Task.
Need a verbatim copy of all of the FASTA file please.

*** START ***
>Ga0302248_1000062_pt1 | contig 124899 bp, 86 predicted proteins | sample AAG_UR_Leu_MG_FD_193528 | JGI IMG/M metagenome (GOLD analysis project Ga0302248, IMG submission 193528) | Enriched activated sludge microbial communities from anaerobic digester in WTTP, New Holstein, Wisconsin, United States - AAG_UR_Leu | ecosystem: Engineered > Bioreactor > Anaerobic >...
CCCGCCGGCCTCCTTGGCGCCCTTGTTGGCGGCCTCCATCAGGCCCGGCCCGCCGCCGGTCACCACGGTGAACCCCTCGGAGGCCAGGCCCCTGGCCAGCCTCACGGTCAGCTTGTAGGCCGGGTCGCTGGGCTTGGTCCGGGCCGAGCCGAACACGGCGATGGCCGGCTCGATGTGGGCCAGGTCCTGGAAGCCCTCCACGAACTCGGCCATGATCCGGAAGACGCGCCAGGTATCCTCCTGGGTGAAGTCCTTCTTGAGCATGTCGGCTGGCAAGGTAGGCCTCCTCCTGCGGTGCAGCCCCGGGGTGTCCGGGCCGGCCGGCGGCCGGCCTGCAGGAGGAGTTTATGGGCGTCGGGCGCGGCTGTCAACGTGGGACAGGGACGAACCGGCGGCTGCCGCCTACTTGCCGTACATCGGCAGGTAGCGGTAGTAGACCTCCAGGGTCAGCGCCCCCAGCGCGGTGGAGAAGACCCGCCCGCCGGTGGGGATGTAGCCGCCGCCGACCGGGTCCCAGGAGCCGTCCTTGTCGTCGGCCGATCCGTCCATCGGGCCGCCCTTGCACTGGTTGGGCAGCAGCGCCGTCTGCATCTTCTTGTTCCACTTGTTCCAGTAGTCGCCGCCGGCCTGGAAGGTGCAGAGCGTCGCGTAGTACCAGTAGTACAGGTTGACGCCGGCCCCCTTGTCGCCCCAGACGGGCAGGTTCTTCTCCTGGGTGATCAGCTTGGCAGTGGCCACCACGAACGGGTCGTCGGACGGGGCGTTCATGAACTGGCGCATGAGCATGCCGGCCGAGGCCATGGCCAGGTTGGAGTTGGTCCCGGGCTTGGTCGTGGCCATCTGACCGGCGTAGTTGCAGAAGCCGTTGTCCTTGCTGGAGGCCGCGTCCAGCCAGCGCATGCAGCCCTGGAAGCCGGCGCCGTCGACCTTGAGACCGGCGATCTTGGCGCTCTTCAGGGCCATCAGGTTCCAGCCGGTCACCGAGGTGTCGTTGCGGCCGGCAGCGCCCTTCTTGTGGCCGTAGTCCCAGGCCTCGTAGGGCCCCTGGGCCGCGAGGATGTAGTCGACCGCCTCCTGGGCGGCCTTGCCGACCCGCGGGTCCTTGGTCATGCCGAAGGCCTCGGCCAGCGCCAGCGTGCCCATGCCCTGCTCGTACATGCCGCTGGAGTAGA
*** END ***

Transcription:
>Ga0302248_1000062_pt1 | contig 124899 bp, 86 predicted proteins | sample AAG_UR_Leu_MG_FD_193528 | JGI IMG/M metagenome (GOLD analysis project Ga0302248, IMG submission 193528) | Enriched activated sludge microbial communities from anaerobic digester in WTTP, New Holstein, Wisconsin, United States - AAG_UR_Leu | ecosystem: Engineered > Bioreactor > Anaerobic >...
CCCGCCGGCCTCCTTGGCGCCCTTGTTGGCGGCCTCCATCAGGCCCGGCCCGCCGCCGGTCACCACGGTGAACCCCTCGGAGGCCAGGCCCCTGGCCAGCCTCACGGTCAGCTTGTAGGCCGGGTCGCTGGGCTTGGTCCGGGCCGAGCCGAACACGGCGATGGCCGGCTCGATGTGGGCCAGGTCCTGGAAGCCCTCCACGAACTCGGCCATGATCCGGAAGACGCGCCAGGTATCCTCCTGGGTGAAGTCCTTCTTGAGCATGTCGGCTGGCAAGGTAGGCCTCCTCCTGCGGTGCAGCCCCGGGGTGTCCGGGCCGGCCGGCGGCCGGCCTGCAGGAGGAGTTTATGGGCGTCGGGCGCGGCTGTCAACGTGGGACAGGGACGAACCGGCGGCTGCCGCCTACTTGCCGTACATCGGCAGGTAGCGGTAGTAGACCTCCAGGGTCAGCGCCCCCAGCGCGGTGGAGAAGACCCGCCCGCCGGTGGGGATGTAGCCGCCGCCGACCGGGTCCCAGGAGCCGTCCTTGTCGTCGGCCGATCCGTCCATCGGGCCGCCCTTGCACTGGTTGGGCAGCAGCGCCGTCTGCATCTTCTTGTTCCACTTGTTCCAGTAGTCGCCGCCGGCCTGGAAGGTGCAGAGCGTCGCGTAGTACCAGTAGTACAGGTTGACGCCGGCCCCCTTGTCGCCCCAGACGGGCAGGTTCTTCTCCTGGGTGATCAGCTTGGCAGTGGCCACCACGAACGGGTCGTCGGACGGGGCGTTCATGAACTGGCGCATGAGCATGCCGGCCGAGGCCATGGCCAGGTTGGAGTTGGTCCCGGGCTTGGTCGTGGCCATCTGACCGGCGTAGTTGCAGAAGCCGTTGTCCTTGCTGGAGGCCGCGTCCAGCCAGCGCATGCAGCCCTGGAAGCCGGCGCCGTCGACCTTGAGACCGGCGATCTTGGCGCTCTTCAGGGCCATCAGGTTCCAGCCGGTCACCGAGGTGTCGTTGCGGCCGGCAGCGCCCTTCTTGTGGCCGTAGTCCCAGGCCTCGTAGGGCCCCTGGGCCGCGAGGATGTAGTCGACCGCCTCCTGGGCGGCCTTGCCGACCCGCGGGTCCTTGGTCATGCCGAAGGCCTCGGCCAGCGCCAGCGTGCCCATGCCCTGCTCGTACATGCCGCTGGAGTAGA